Foster Care and Adoption

More than 428,000 children are in foster care in the United States annually. While homeless, many families break up and children are placed in foster care. Conversely, young people in foster care are at higher risk of becoming homeless, both while in foster care and when they age out at 21 and financial subsidies are no longer available to foster families.

Financial subsidies for families who adopt children end at age 18. This can lead to “failed adoptions” in which young people are abandoned by their adoptive families. Left without a family or a home, and no safety net because they are legally adults outside of the protection of child welfare agencies, these young people are suddenly homeless.

The disproportionate number of LGBTQ youth who run away or are sent away from their homes due to conflicts with their foster care or adopted families are of special concern. Once on the streets, homeless youth are at a higher risk for physical abuse, sexual exploitation, mental health issues, substance use, and even death. These risks increase for LGBTQ youth who are homeless.

National data do not identify how many children are removed from their homes because of a parent’s substance use. Although there is no single standard for how states report substance use and child neglect, many state officials have indicated that the nation’s opioid epidemic is driving a dramatic increase in the number of children entering foster care.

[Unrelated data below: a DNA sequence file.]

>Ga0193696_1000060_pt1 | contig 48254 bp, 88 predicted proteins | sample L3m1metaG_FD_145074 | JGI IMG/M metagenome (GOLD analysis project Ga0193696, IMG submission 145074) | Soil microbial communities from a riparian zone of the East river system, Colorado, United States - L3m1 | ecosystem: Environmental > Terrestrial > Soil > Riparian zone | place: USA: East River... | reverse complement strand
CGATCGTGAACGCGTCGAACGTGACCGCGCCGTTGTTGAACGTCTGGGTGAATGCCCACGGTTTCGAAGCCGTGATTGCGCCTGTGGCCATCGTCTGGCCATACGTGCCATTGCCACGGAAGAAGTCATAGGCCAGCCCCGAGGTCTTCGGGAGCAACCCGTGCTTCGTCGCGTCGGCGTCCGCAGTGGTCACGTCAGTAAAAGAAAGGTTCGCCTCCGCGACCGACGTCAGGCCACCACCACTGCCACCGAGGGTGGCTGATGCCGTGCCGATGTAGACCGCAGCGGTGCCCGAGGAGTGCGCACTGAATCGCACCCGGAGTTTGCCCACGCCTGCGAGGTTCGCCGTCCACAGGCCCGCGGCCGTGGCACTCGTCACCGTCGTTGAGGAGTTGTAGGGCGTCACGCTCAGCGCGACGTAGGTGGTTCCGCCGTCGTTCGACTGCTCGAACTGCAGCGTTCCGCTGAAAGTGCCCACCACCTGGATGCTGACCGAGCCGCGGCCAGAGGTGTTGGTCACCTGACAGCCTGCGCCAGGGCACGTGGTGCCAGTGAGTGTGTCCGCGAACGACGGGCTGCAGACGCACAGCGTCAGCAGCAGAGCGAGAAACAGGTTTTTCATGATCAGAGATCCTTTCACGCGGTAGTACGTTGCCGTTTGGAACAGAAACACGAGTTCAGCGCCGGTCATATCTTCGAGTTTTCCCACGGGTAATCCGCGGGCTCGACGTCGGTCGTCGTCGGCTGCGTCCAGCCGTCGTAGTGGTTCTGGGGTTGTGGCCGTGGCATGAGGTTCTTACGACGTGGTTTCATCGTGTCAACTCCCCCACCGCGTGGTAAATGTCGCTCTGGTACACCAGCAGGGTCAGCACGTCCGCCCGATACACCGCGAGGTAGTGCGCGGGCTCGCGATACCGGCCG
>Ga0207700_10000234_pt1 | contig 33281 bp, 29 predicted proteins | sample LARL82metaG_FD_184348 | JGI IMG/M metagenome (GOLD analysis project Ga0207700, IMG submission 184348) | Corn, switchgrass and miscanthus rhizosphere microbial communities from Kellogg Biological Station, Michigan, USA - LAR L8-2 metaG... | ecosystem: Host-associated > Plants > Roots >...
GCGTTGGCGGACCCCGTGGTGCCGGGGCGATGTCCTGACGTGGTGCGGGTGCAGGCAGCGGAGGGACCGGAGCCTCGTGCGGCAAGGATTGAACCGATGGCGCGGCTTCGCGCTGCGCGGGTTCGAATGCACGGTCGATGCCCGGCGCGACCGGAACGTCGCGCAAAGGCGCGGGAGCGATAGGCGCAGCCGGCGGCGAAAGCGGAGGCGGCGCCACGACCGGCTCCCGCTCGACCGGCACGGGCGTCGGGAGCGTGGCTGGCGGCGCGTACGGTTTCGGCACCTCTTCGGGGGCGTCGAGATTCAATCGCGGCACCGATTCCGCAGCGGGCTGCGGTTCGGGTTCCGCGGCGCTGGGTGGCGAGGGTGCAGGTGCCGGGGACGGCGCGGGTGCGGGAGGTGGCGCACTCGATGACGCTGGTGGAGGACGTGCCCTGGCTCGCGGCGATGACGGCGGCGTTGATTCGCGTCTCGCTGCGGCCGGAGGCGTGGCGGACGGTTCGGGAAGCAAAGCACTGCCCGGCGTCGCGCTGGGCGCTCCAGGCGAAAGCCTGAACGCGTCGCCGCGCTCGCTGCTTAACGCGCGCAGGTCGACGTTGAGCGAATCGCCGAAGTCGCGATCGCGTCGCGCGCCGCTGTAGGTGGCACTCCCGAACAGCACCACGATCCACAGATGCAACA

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“Adoption is a complex issue in which everyone has a lot to learn—not only the parents by birth and by adoption, but also the institutions, professionals, neighbors, and friends who assist them.”
Dr. Joyce Maguire Pavao

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Dr. Joyce Maguire Pavao, Ed.D., LCSW, LMFT, has worked for 40 years in the fields of adoption, child welfare, family systems, and organizational development. She provides consulting, training, and program and intervention design to schools, businesses, and non-profit agencies.

Dr. Pavao draws on a wide range of academic disciplines—psychology, adult learning, conflict management, family systems, child welfare, organizational development and leadership—to help families and organizations meet the challenges they face.

In partnership with The Bassuk Center, Dr. Pavao brings her expertise to address the connections between foster care, adoption, and homelessness. Her systemic, intergenerational, and developmental framework is presented in her critically acclaimed book The Family of Adoption.

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Dr. Pavao is founder and CEO of ACCT (Pre/Post Adoption Consulting and Training) which provides training and counseling about the psychological, educational, and emotional issues of adoption and post-adoption.

AACT trains therapists, public and private agencies, hospitals and residential treatment centers, lawyers and judges, and educators and clergy to identify, understand, and integrate the developmental issues unique to pre- and post-adoption experiences. As advocates, AACT works with other mental health professionals, legislators, and the media.

AACT services address the lifelong challenges inherent in being part of a complex blended family. A guiding principle is the constant recognition that adoption is not a single event. It is a life-long adventure. Learn more about Dr. Pavao and AACT here.

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